With respect to any technology, India has always been the “never on time but never too late!” kind of market. The same pattern can be observed with respect to anything involving blockchain technology. Indian might have been late to jump into the bandwagon of cryptocurrency trading, but it has also produced some of the biggest crypto exchanges like WazirX.
The situation is not any different for non-fungible tokens or NFTs as they are commonly known. India, however, is a bit convoluted in terms of its legal flexibility. There are a few things that need to be understood before an Indian citizen invests or buys non-fungible tokens.
What Are NFTs?
Before we deal with the trading of NFTs, we need to understand what NFTs are. The NFT is yet another innovation in the crypto world. Unlike other crypto tokens, which are considered fungible a.k.a. easily treatable without any deterioration in value, a non-fungible token or an NFT represents or certifies ownership or authenticity. It is unique, and it implies that there is no other NFT congruent to an existing NFT.
NFTs are, contrary to many crypto coins, not breakable into smaller units. This opens up opportunities for blockchain technology to be incorporated in multiple fields that existed, for a long time, in the legacy world and ecosystems.
Applications Of NFTs
NFTs can be used to sell the ownership of digital art and programmable artwork. It is almost like owning a classic painting but in the digital world. An NFT crypto art marketplace infuses the goodness of both new technology and creative art.
NFTs can also be used by musicians/music artists to sell their work to connectors. It brings back the notion of vinyl records and audio cassettes where the numbers were limited. This gave the collector a sense of uniqueness and pride in owning a record.
While not very popular, NFTs have also been used to sell unique domain names in the crypto space.
It has also positively impacted the fashion industry by reducing the instances of counterfeits.
NFTs and The Indian Legal System
It took time for the Indian legal system to evolve in embracing the manifestations of cryptocurrency and blockchain. While crypto coins are not legal instruments of transaction, cryptocurrency exchanges are valid financial businesses. With respect to non-fungible tokens, there are a lot of uncertainties.
As you may have understood, an Non Fungible Tokens does not have any value on a standalone basis. An NFT, as much as it can represent the ownership of programmable art, can also represent owning of shares in a company. It might not be fair to group both of them under a single legal framework.
If we were to take into consideration the location of the NFT, it is uncertain because of the virtue of decentralization in the blockchain. It cannot be pinpointed to a single location as the details of ownership are distributed all over the network. It, therefore, becomes mandatory for the legal system to take into consideration the location of the user to represent the location of the non-fungible asset.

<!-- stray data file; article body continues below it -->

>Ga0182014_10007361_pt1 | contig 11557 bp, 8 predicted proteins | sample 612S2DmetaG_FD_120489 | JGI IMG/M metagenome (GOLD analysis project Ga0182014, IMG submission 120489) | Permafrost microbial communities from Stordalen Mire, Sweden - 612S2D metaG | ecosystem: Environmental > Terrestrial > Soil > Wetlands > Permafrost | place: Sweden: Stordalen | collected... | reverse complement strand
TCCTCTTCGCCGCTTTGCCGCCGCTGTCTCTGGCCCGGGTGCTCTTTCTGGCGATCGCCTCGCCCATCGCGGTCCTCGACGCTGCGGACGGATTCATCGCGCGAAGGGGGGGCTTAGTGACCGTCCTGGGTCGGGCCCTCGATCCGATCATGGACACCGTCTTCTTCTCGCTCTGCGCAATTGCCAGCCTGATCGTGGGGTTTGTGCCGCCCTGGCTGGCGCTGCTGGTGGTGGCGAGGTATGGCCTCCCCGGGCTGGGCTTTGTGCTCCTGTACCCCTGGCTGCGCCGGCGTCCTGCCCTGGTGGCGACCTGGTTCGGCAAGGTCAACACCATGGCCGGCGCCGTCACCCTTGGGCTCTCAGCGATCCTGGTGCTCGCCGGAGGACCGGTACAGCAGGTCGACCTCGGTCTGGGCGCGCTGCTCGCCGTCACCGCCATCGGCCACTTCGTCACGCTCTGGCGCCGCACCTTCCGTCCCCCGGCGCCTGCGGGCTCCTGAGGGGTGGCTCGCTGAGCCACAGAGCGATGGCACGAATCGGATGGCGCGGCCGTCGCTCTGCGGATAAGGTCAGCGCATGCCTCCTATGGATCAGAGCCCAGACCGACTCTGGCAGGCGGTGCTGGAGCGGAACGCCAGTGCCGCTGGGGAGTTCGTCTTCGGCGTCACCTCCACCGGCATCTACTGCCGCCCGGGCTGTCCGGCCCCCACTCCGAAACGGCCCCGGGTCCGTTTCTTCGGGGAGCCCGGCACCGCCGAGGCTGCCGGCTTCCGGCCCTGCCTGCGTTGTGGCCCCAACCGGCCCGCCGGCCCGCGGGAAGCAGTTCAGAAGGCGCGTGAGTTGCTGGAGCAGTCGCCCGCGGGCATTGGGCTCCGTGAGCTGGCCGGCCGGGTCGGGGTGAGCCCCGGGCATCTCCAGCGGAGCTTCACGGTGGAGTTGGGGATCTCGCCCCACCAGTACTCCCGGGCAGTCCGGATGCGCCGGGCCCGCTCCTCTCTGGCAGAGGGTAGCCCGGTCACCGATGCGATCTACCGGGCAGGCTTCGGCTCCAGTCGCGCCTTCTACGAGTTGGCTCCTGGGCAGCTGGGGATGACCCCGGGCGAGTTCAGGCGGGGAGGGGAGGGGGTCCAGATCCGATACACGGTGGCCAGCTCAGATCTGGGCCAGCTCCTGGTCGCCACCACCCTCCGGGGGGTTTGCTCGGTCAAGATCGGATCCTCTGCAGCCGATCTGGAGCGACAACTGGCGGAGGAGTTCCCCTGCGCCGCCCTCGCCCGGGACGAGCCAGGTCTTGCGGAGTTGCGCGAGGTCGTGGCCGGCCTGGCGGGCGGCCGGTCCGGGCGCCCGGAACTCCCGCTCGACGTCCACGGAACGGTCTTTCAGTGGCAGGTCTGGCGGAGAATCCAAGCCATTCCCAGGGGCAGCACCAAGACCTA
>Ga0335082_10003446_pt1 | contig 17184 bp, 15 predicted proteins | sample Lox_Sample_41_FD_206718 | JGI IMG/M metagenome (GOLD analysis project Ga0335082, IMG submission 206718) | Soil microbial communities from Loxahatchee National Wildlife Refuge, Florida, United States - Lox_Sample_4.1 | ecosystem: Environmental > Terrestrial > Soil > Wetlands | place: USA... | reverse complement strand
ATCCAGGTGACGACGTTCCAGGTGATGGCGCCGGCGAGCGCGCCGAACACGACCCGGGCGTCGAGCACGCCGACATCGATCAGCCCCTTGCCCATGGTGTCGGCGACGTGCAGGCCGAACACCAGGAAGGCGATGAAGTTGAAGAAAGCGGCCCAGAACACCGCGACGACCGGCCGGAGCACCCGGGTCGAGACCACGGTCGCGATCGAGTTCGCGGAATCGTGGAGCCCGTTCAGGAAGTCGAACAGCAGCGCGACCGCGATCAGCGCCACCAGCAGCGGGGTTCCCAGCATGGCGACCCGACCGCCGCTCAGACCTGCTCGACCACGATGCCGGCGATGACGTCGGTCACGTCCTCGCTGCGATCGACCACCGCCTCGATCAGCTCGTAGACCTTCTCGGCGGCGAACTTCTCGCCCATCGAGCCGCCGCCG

NFTs cannot completely be listed as a virtual currency because there are instances when NFTs could represent something tangible and something that has monetary value in the legal world. Like shares in the company. As long as the NFT represents something intangible, there are not many complications involved. The moment it becomes a representation of something tangible and something of real-world monetary value is when the legal system starts to become a difficult-to-navigate maze.
The Border Challenge
Today, most of the NFTs originate in countries outside India. To address such transactions that began to intensify at the break of this millennium, the FEMA (Foreign Exchange Management Act) was introduced in the year 1999. Using the provisions of the FEMA, crypto assets and NFTs should be treated as intangible assets like software or intellectual property. However, when it comes to the question of whether or not an NFT can be considered a security, the answers are not crystal clear.
It is to be remembered that the NFT representing an asset does not essentially imply ownership. Anyone could possibly create an NFT for famous art pieces like Mona Lisa, but unless the NFT is validated by French government authorities as proof of the title, it does not represent anything! Owning an NFT simply means that the owner of the NFT owns a digital representation of the item but not the copyright to reproduce the work, especially in the case of digital art and music.
The taxation ecosystem it’s also complicated, but there is a considerable degree of transparency and clarity. Digital art NFT bought from an NFT crypto art marketplace will fall under The bracket of income tax and GST. Taxation associated with NFT securities will fall in a different spectrum. In short, the tax treatment of NFTs follows the nature of the asset it is designed to represent.
Anything said, it is quite identifiable that the absence of an NFT marketplace is one of the biggest contributing factors for NFTs not taking proper routes in India and for anything related to crypto having tax and legal complications. With the availability of the technology, and with blooming blockchain development companies around the country, it is always possible to start your own NFT crypto art marketplace or even a generic NFT marketplace.
This will not only make the Indian legal system more congenial and accommodative towards crypto and its manifestations but also encourage creators because they can’t sell their creations without going through intermediaries that might cost a lot of money while at the same time, retain the copyrights in a definite manner because of the immutability of the blockchain.